Recently, market consolidation and globalization have been a dominant phenomenon in the paper industry. The largest paper company in the world is International Paper (a U.S. firm), which boasted revenues of $25 billion dollars in 1999.  The second-largest worldwide manufacturer is the Finnish corporation Stora Enso, which bought U.S.-based Consolidated Paper in February 2000 for $3.9 billion, resulting in combined sales of $13.2 billion.  At about the same time UPM-Kymmene, another Finnish corporation, bought U.S.-based Champion International [27] .

The economic basis for cutting down native forests to make paper has long been predicated on displaced costs of production.  In the early days, forests were simply there for the taking, at no cost beyond the effort to harvest.  Vast tracts were purchased at low cost.  Later on, land ownership became socialized by the State.  Currently some 22% of United States wood harvest comes from public lands.  Investigations into the financial relationship between the U.S. Forest Service and the timber industries have concluded that fees for timber sales do not even cover the government's expenses for road-building, reforestation, and other consequential expenditures. According to the Wilderness Society, during FY1990, U.S. taxpayers effectively subsidized the timber harvest from 98 of the 120 national forests in which sales were conducted at a cost to the federal treasury of $257 million. [28] Although forestry practices vary from company to company, clear-cutting is still a common method used to maximize profits, and many regions - especially in the Pacific Northwest - have suffered significant environmental damage as a result.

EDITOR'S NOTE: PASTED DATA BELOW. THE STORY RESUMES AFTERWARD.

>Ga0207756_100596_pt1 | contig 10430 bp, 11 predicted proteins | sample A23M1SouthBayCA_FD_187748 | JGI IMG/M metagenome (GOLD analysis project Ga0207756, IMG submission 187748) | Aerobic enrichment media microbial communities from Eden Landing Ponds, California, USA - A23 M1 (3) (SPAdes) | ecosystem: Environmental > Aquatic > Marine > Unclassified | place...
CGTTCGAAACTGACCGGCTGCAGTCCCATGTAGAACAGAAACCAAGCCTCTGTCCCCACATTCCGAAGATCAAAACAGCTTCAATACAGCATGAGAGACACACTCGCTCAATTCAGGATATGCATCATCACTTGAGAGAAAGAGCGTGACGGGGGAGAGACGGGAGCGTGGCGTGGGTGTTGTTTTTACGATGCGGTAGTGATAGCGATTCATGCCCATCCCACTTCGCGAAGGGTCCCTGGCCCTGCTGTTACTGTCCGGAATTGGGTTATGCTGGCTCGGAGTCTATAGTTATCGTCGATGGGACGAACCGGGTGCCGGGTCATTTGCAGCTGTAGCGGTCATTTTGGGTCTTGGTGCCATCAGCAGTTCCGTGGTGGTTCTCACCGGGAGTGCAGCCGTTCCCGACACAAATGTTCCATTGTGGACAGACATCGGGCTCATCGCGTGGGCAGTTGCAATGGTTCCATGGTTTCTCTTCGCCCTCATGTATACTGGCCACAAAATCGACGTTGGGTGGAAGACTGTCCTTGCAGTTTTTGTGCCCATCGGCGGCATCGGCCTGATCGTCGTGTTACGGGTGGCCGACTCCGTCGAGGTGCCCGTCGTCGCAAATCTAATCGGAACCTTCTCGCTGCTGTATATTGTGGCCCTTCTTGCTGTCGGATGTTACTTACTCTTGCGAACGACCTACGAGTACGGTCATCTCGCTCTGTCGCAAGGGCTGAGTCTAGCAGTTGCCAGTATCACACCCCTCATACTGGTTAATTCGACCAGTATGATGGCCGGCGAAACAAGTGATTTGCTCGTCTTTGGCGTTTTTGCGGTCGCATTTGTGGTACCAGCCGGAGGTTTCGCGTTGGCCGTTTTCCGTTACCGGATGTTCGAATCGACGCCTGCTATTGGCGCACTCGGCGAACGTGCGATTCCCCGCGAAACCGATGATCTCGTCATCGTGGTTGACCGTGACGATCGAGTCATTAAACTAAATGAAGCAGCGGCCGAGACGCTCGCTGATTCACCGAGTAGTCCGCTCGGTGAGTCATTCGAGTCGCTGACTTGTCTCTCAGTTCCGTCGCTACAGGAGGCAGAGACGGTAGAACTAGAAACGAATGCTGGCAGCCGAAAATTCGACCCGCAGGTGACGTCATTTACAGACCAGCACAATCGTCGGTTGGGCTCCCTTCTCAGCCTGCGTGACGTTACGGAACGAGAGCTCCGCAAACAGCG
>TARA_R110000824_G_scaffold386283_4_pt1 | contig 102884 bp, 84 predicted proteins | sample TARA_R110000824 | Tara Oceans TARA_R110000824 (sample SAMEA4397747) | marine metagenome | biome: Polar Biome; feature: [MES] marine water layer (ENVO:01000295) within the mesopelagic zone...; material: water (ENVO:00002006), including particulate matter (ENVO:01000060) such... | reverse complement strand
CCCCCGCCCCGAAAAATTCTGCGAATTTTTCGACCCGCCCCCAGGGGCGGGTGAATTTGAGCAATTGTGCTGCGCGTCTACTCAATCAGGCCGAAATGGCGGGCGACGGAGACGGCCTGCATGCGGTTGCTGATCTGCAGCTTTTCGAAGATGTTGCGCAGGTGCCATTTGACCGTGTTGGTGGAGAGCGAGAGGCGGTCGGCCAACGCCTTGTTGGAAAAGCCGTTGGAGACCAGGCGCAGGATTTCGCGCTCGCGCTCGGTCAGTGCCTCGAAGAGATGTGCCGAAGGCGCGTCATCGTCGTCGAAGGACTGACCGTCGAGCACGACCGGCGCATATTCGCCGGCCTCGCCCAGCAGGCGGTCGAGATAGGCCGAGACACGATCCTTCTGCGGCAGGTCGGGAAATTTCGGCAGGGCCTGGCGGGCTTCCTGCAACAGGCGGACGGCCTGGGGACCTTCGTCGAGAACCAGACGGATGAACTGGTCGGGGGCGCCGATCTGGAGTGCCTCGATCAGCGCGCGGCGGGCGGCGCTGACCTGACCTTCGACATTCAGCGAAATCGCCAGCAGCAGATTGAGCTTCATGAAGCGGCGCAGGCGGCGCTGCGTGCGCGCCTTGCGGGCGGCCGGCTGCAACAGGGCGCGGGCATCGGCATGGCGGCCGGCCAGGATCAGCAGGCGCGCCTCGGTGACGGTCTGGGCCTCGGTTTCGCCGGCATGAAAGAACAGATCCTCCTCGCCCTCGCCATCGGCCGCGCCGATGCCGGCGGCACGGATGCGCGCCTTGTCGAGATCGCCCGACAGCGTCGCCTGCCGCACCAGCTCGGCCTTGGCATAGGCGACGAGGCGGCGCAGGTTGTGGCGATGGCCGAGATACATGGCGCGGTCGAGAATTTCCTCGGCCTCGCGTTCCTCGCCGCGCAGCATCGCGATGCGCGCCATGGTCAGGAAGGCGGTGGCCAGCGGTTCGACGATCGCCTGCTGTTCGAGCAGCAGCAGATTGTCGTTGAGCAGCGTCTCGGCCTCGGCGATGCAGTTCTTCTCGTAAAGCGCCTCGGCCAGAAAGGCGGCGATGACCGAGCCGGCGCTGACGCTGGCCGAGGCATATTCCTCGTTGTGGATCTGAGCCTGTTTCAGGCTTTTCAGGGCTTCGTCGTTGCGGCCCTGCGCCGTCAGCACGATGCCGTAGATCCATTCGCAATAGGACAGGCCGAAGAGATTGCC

Native forest harvesting has been joined by another method, tree farms. These are vast tracts of land, which are first cleared of whatever original vegetation existed on the site and then planted with a single species of tree.  Like many modern agricultural methods, these farms rely heavily on herbicides, pesticides, and mechanization. Consequently, although they do have commercial value, they have no role in maintaining planet biodiversity.

2. Paper in the waste stream